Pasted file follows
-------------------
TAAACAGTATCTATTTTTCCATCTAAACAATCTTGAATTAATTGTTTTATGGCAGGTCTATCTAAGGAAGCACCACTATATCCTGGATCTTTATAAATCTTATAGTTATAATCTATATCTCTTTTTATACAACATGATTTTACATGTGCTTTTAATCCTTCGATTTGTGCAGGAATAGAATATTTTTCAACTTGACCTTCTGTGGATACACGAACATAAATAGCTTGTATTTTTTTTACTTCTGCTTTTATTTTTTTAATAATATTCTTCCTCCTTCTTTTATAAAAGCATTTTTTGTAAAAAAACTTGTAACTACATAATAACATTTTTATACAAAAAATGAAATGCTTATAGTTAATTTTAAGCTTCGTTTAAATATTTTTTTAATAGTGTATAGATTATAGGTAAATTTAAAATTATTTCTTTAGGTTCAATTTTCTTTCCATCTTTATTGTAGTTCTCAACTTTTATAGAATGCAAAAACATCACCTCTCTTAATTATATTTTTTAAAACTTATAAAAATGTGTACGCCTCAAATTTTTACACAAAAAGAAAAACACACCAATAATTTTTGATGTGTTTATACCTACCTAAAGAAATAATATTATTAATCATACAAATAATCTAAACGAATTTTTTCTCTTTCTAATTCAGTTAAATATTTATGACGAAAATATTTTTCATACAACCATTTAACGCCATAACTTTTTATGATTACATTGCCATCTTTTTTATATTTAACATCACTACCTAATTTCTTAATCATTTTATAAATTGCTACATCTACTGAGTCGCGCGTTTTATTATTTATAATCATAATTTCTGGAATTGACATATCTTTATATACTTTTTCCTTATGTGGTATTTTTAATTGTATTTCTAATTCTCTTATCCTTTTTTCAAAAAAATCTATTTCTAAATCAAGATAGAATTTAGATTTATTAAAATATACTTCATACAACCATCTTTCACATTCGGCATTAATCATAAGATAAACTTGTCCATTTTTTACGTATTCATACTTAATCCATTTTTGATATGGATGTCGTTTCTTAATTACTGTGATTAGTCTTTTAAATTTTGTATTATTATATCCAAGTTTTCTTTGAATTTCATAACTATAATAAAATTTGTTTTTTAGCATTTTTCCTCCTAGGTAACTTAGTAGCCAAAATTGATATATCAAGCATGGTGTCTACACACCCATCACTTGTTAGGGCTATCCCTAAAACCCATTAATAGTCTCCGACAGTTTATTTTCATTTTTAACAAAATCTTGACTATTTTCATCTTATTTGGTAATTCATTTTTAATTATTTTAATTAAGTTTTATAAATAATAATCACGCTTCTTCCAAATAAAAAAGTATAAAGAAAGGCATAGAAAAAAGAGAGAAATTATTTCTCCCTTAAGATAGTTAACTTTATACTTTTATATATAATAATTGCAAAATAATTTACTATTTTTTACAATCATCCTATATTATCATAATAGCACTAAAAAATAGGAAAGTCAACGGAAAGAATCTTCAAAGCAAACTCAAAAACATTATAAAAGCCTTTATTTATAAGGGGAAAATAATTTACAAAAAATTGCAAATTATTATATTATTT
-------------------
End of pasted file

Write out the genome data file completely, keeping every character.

TAAACAGTATCTATTTTTCCATCTAAACAATCTTGAATTAATTGTTTTATGGCAGGTCTATCTAAGGAAGCACCACTATATCCTGGATCTTTATAAATCTTATAGTTATAATCTATATCTCTTTTTATACAACATGATTTTACATGTGCTTTTAATCCTTCGATTTGTGCAGGAATAGAATATTTTTCAACTTGACCTTCTGTGGATACACGAACATAAATAGCTTGTATTTTTTTTACTTCTGCTTTTATTTTTTTAATAATATTCTTCCTCCTTCTTTTATAAAAGCATTTTTTGTAAAAAAACTTGTAACTACATAATAACATTTTTATACAAAAAATGAAATGCTTATAGTTAATTTTAAGCTTCGTTTAAATATTTTTTTAATAGTGTATAGATTATAGGTAAATTTAAAATTATTTCTTTAGGTTCAATTTTCTTTCCATCTTTATTGTAGTTCTCAACTTTTATAGAATGCAAAAACATCACCTCTCTTAATTATATTTTTTAAAACTTATAAAAATGTGTACGCCTCAAATTTTTACACAAAAAGAAAAACACACCAATAATTTTTGATGTGTTTATACCTACCTAAAGAAATAATATTATTAATCATACAAATAATCTAAACGAATTTTTTCTCTTTCTAATTCAGTTAAATATTTATGACGAAAATATTTTTCATACAACCATTTAACGCCATAACTTTTTATGATTACATTGCCATCTTTTTTATATTTAACATCACTACCTAATTTCTTAATCATTTTATAAATTGCTACATCTACTGAGTCGCGCGTTTTATTATTTATAATCATAATTTCTGGAATTGACATATCTTTATATACTTTTTCCTTATGTGGTATTTTTAATTGTATTTCTAATTCTCTTATCCTTTTTTCAAAAAAATCTATTTCTAAATCAAGATAGAATTTAGATTTATTAAAATATACTTCATACAACCATCTTTCACATTCGGCATTAATCATAAGATAAACTTGTCCATTTTTTACGTATTCATACTTAATCCATTTTTGATATGGATGTCGTTTCTTAATTACTGTGATTAGTCTTTTAAATTTTGTATTATTATATCCAAGTTTTCTTTGAATTTCATAACTATAATAAAATTTGTTTTTTAGCATTTTTCCTCCTAGGTAACTTAGTAGCCAAAATTGATATATCAAGCATGGTGTCTACACACCCATCACTTGTTAGGGCTATCCCTAAAACCCATTAATAGTCTCCGACAGTTTATTTTCATTTTTAACAAAATCTTGACTATTTTCATCTTATTTGGTAATTCATTTTTAATTATTTTAATTAAGTTTTATAAATAATAATCACGCTTCTTCCAAATAAAAAAGTATAAAGAAAGGCATAGAAAAAAGAGAGAAATTATTTCTCCCTTAAGATAGTTAACTTTATACTTTTATATATAATAATTGCAAAATAATTTACTATTTTTTACAATCATCCTATATTATCATAATAGCACTAAAAAATAGGAAAGTCAACGGAAAGAATCTTCAAAGCAAACTCAAAAACATTATAAAAGCCTTTATTTATAAGGGGAAAATAATTTACAAAAAATTGCAAATTATTATATTATTT